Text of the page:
Friday, April 01, 2005

Eurotrash

Followers of the daily cartoon in the Telegraph business section will readily empathise with Alex who has been lumbered with a "Eurotrash" graduate trainee.

With a German father, Spanish mother, who grew up in France and went to university in Italy, the creepy Christian speaks five languages and attracts total hostility from Alex. He confides with Clive that anyone from abroad wishing to come here for work should be made to take a rigorous test on their linguistic ability and professional qualifications… and should not be let in if they speak more than four languages or "have a blasted MBA".

That example of "Eurotrash" could well have come from one of the Euro-schools featured in an article run by the Telegraph today, which reports on how the UK is challenging their subsidy.

The government, it seems, is also fed up with Eurotrash and is preparing for a showdown with its EU partners over the more than £14 million that Britain spends every year subsidising this network of elite schools set up to service the progeny of EU bureaucrats.

These are the "European Schools", established by the six original member states of the EEC in Luxembourg on 12 April 1957. They are official educational establishments controlled jointly by the governments of the member states of the EU, tasked to provide a free "multicultural, multilingual and multi-denominational" education for nursery, primary and secondary level pupils.

There are currently twelve Schools (Alicante, Uccle, Woluw√©, Ixelles, Mol, Bergen, Frankfurt-am-Main, Karlsruhe, Munich, Varese, Culham & Luxembourg), in seven countries (Belgium, Netherlands, Germany, Italy, United Kingdom, Spain and Luxembourg), with a total of over 16,000 pupils, costing up to £8,000 each per year.

The system is defended strongly by the EU which argues that the availability of high-quality, multi-lingual free schooling "has made it easier for [EU] institutions to recruit experienced, highly qualified staff", confirming the status of the schools as the spawning ground for what is effectively becoming a hereditary caste of Eurocrats.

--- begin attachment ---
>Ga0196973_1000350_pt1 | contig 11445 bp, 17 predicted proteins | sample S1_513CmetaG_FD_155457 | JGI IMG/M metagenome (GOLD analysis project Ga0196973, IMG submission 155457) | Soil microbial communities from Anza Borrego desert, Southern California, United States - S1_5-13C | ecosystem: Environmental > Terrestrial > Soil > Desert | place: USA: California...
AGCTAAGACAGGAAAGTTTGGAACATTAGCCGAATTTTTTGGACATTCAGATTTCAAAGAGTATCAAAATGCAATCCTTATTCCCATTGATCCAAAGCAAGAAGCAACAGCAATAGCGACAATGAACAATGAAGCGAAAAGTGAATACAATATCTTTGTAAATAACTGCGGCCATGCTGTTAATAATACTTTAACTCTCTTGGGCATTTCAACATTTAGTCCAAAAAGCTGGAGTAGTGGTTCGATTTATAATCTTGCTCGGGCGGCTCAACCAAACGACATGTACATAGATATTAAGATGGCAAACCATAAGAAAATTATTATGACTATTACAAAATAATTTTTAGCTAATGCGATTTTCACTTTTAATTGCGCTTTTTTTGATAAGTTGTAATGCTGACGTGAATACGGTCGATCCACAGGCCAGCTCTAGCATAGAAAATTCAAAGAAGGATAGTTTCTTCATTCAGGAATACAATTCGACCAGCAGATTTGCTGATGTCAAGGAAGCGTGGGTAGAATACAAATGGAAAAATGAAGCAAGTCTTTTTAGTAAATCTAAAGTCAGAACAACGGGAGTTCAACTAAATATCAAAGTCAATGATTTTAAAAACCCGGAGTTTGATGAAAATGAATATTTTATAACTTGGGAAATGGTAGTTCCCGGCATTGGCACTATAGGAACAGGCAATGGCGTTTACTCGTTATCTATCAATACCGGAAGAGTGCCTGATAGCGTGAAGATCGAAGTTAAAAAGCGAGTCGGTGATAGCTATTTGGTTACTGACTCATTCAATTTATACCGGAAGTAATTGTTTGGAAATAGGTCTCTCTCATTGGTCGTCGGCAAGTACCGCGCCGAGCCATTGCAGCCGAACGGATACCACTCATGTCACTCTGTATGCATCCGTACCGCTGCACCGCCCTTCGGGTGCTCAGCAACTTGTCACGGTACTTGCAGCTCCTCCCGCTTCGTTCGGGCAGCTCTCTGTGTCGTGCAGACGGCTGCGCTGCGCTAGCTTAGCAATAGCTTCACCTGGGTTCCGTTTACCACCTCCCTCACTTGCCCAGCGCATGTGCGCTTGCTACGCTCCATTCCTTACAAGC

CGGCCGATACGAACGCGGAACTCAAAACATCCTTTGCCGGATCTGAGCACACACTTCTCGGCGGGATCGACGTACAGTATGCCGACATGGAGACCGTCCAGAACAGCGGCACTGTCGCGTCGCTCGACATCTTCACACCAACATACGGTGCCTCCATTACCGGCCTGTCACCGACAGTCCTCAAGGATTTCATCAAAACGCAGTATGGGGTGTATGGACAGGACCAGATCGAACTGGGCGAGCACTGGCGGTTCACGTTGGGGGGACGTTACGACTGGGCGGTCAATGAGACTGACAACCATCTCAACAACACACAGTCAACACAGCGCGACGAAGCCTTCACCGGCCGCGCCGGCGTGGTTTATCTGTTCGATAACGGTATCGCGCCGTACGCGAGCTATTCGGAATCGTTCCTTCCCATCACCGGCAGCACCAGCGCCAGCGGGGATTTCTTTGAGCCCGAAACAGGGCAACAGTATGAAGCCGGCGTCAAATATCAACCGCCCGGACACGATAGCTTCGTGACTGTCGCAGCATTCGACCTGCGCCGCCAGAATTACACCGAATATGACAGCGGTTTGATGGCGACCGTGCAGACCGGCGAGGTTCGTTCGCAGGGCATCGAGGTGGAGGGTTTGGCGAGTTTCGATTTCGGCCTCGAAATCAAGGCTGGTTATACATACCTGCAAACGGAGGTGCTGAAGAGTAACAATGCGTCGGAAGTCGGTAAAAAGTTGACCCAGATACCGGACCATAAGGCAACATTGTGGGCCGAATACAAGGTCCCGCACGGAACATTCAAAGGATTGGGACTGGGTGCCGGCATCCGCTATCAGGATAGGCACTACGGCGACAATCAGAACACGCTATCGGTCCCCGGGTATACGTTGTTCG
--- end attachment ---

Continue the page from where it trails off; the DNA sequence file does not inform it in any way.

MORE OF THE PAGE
The trouble is – as always – that Britain spends proportionally more than any other nation on funding the schools, whose overall budget this year is £160 million.

Our government pays the salaries of British teachers seconded to the schools, who comprise about 240 of the 1,400 full-time staff – thanks to a growing demand for native English-speaking instructors. And the teachers do not come cheap, being paid salaries of up to £62,000 a year.

In 2004-5, the Government spent just under £9 million on direct subsidies to the schools and, through British contributions to the EU's overall budget, an additional £5 million of UK taxpayers' money was channelled to them by the EU commission.

Now the funding is to come up for debate next month at a meeting of the board of governors, where the British government is looking for substantial cost-savings. In particular, it objects to the current system of "effectively open-ended EU funding" which "has not provided adequate incentives for better resource management".

Still, it is rather fitting that the Eurotrash should learn the basics of profligate, unaccountable spending, right from the very start of their academic careers, ready to put those skills into use in their professional lives.

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